Heroin, also known as diacetylmorphine, is a highly addictive Schedule I drug. It’s a heavily abused, extremely addictive, potent opiate (for more about the overview on heroin, click here). Humans have natural, numerous opiate receptors in the brain. When heroin is taken, it acts as morphine would and blocks the pain receptors – among other things as well. Read on to learn more about the effects of heroin on the brain, body, and behavior.

Effects of heroin on the brain

Like all opiates, heroin works as a central nervous system depressant. The human brain contains numerous opiate receptors, since morphine is a naturally occurring chemical. Heroin and morphine are both chemically similar to endorphins, the body’s natural painkillers. They all bind to the opiate receptors related to pain, movement, and emotion.

It’s easy to rapidly build a tolerance and physical dependence when it comes to opioids. This can lead to users taking increasingly larger doses in order to feel the same relief, which can build up to addiction and overdose. 

Short-term effects

The short-term effects of heroin abuse appear soon after a single use and can last for a few hours. Intravenous injection provides the greatest intensity and most rapid onset of effects. Users can feel peak effects after 7 to 8 seconds. Intramuscular injection produces the euphoric high within 5 to 8 minutes. When the drug is sniffed or smoked, effects are felt within 10 to 15 minutes. 

After taking heroin, the user reports feeling a surge of euphoria, or a “rush,” accompanied by a warm flushing of the skin, a dry mouth, and heavy limbs. After the “rush,” the user goes “on the nod” for several hours, which is a period alternating between a wakeful and drowsy state.

  • The mind becomes clouded from the depression of the central nervous system
  • Breathing may slow to the point of respiratory failure
  • Other effects include dry mouth, nausea, vomiting, and severe itching

Long-term effects of heroin

After repeated use of heroin, more long-term effects may begin to appear such as:

  • Collapsed veins
  • Infection of the heart lining and valves
  • Abscesses 
  • Liver disease
  • Lung-related complications

Some heroin may contain additives that do not easily dilute in blood, which can cause clogged blood vessels in lungs, liver, kidneys, or brain. Overdose, severe addiction, and/or death are possibilities after initial use. While the drug itself is dangerous, users also put themselves at a higher risk of contracting HIV, Hepatitis B and C, and other diseases. This is generally due to users sharing needles.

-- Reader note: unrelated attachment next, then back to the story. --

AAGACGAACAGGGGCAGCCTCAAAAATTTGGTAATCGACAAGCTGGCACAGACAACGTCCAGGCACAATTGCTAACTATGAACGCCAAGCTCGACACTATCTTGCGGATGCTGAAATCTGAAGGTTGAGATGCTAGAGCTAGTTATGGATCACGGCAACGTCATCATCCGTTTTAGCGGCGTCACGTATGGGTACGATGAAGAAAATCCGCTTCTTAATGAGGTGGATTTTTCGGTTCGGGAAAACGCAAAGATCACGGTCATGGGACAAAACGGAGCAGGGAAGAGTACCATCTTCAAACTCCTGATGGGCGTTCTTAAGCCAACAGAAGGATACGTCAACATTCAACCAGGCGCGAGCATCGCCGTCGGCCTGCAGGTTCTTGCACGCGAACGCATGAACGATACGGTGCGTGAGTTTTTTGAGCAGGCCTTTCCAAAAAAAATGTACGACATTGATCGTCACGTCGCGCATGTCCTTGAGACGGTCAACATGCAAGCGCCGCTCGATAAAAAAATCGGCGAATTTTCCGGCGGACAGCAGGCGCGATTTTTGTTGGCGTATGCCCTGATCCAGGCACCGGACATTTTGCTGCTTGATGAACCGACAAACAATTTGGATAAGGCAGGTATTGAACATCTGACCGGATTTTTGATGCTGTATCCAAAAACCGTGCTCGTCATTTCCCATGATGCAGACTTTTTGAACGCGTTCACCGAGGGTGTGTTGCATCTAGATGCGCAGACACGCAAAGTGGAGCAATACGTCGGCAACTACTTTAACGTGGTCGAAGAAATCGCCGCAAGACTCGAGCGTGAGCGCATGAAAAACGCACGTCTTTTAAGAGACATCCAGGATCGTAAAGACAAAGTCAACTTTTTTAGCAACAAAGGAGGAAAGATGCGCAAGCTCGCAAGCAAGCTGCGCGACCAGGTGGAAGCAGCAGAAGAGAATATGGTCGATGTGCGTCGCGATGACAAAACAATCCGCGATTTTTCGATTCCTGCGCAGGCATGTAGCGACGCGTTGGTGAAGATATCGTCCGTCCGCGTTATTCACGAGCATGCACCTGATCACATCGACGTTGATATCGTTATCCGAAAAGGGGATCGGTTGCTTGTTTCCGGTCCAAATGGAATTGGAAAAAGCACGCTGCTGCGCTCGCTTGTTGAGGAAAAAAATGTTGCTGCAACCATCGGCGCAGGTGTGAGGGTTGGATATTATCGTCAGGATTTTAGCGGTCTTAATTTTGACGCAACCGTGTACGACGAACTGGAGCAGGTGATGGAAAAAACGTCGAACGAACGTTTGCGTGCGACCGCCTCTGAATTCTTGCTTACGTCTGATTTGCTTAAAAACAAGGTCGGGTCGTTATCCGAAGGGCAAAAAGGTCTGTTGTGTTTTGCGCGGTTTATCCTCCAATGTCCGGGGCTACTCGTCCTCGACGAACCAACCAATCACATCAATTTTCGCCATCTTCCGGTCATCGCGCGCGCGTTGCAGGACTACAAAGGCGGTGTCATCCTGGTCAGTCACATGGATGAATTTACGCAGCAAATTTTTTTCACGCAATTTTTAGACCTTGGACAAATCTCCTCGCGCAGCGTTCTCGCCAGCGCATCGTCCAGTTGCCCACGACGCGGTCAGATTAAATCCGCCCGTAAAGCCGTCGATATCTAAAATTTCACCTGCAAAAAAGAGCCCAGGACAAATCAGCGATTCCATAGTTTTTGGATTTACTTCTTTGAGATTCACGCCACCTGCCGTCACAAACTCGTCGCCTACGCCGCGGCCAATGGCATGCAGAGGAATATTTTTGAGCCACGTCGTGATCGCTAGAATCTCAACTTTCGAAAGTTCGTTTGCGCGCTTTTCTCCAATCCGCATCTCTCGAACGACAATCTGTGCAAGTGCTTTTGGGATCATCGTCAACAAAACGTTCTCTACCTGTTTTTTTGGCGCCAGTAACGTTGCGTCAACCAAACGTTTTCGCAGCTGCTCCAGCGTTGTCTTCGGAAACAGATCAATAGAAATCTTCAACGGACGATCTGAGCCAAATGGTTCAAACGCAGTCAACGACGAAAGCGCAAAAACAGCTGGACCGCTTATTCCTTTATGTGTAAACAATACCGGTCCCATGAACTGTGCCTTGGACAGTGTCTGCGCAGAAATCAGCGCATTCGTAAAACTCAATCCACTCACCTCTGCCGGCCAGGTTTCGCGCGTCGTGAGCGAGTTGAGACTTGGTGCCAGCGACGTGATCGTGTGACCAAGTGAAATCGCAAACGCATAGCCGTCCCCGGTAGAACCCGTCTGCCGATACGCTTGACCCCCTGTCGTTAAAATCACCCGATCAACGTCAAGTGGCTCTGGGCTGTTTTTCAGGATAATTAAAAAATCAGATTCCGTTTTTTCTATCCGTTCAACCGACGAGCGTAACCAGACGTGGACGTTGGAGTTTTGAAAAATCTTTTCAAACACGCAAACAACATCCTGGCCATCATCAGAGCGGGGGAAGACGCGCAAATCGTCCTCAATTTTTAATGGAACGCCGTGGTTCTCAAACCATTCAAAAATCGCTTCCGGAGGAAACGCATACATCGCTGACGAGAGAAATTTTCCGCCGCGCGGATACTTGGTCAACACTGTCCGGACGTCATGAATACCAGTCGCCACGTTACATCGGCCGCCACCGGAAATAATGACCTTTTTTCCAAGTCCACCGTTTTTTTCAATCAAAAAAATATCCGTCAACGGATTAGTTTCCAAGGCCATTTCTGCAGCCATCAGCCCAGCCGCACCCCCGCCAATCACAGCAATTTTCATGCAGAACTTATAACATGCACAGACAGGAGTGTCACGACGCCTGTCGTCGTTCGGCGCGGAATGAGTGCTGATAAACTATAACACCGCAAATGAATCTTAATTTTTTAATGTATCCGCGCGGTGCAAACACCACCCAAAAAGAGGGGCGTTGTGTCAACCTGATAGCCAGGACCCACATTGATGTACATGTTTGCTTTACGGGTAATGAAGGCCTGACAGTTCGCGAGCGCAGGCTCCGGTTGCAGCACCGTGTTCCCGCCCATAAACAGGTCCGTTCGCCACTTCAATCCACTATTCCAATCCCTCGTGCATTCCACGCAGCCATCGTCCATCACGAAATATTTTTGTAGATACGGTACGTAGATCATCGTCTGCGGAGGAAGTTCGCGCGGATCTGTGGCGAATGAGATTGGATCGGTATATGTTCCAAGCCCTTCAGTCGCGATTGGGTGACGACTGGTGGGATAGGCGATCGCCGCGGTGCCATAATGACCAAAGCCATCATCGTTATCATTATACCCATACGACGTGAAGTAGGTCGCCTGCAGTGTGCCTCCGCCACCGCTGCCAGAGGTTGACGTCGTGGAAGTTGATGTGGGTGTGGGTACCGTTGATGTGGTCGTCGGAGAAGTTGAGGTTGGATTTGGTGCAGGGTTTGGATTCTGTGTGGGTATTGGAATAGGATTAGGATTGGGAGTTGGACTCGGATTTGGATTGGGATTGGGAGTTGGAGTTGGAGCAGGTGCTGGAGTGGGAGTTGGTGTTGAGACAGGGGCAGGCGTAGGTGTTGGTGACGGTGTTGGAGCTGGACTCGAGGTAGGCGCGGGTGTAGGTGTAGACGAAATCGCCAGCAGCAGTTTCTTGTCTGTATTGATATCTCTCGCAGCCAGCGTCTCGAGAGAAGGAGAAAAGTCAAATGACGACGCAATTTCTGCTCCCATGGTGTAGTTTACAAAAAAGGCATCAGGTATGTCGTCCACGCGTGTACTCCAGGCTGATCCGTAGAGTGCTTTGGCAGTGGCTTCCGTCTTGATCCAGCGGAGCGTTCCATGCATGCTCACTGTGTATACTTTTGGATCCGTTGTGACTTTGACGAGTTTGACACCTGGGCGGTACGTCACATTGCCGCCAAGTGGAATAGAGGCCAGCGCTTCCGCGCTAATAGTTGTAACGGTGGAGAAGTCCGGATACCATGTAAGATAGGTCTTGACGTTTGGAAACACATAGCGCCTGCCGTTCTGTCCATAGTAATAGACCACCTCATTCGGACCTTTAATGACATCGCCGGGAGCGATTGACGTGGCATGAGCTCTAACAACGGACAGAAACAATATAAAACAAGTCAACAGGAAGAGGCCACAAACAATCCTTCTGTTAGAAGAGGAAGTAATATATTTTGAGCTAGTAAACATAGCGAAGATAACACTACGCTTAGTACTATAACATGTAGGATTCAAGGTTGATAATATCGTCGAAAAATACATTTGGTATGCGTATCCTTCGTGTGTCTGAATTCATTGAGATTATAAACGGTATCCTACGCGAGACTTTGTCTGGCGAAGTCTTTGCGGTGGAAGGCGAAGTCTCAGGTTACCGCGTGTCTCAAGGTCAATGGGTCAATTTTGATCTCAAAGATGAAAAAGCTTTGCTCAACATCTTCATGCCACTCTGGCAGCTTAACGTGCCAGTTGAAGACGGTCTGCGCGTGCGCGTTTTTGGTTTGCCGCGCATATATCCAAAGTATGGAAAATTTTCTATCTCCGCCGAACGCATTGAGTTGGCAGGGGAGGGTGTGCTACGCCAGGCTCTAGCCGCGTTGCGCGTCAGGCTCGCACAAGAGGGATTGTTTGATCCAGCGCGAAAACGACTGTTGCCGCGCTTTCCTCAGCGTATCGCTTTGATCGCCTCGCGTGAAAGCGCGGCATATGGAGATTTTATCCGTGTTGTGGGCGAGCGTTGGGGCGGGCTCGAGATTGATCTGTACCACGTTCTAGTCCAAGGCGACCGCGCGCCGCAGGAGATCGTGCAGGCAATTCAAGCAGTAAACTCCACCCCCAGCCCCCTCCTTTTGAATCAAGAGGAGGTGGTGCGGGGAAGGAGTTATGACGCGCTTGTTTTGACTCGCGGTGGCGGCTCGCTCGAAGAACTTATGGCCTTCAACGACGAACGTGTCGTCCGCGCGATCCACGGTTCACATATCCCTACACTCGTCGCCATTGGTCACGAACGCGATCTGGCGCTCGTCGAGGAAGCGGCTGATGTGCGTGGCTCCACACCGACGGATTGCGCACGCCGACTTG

Another threat is the unknown strength of the drug. Because it’s sold on the streets, users can never be sure of the potency or what the manufacturers used to cut the drug. This places them at a great risk for overdose and even death.

Addiction and withdrawal

One of the most significant effects of heroin use is addiction. Through regular use, a tolerance builds, which forces the user to increase the doses. The average heroin addict can spend up to $200 a day to maintain the addiction. Because higher doses are taken over time, physical dependence and addiction will develop.

Within a few hours after the last administration of heroin, withdrawal can begin. This creates intense, negative effects such as drug-craving, restlessness, muscle and bone pain, and vomiting. Methadone and Buprenorphine, both semi-synthetic narcotic opiates, were developed as a way to minimize the drug’s severe withdrawal symptoms. Many users continue abusing the drug even after they no longer experience the euphoric effects, simply to provide relief from the painful, flu-like withdrawal symptoms. In heavy users, major withdrawal symptoms peak between 48 and 72 hours after the last dose and subside after about a week.

Overdose

Overdose is a very real danger for heroin users. It’s much more common than anticipated. A study in Australia found that 54% of regular injecting drug users reported experiencing at least one non-fatal overdose in their lifetime.

Signs of an overdose can include one or more of the following:

  • Extremely slow and shallow breathing
  • Convulsions
  • Pinpoint pupils 
  • Confusion
  • Coma or death

If someone is overdosing or displaying any of these symptoms should be taken to the hospital immediately.

Click below for the history and overview on heroin.


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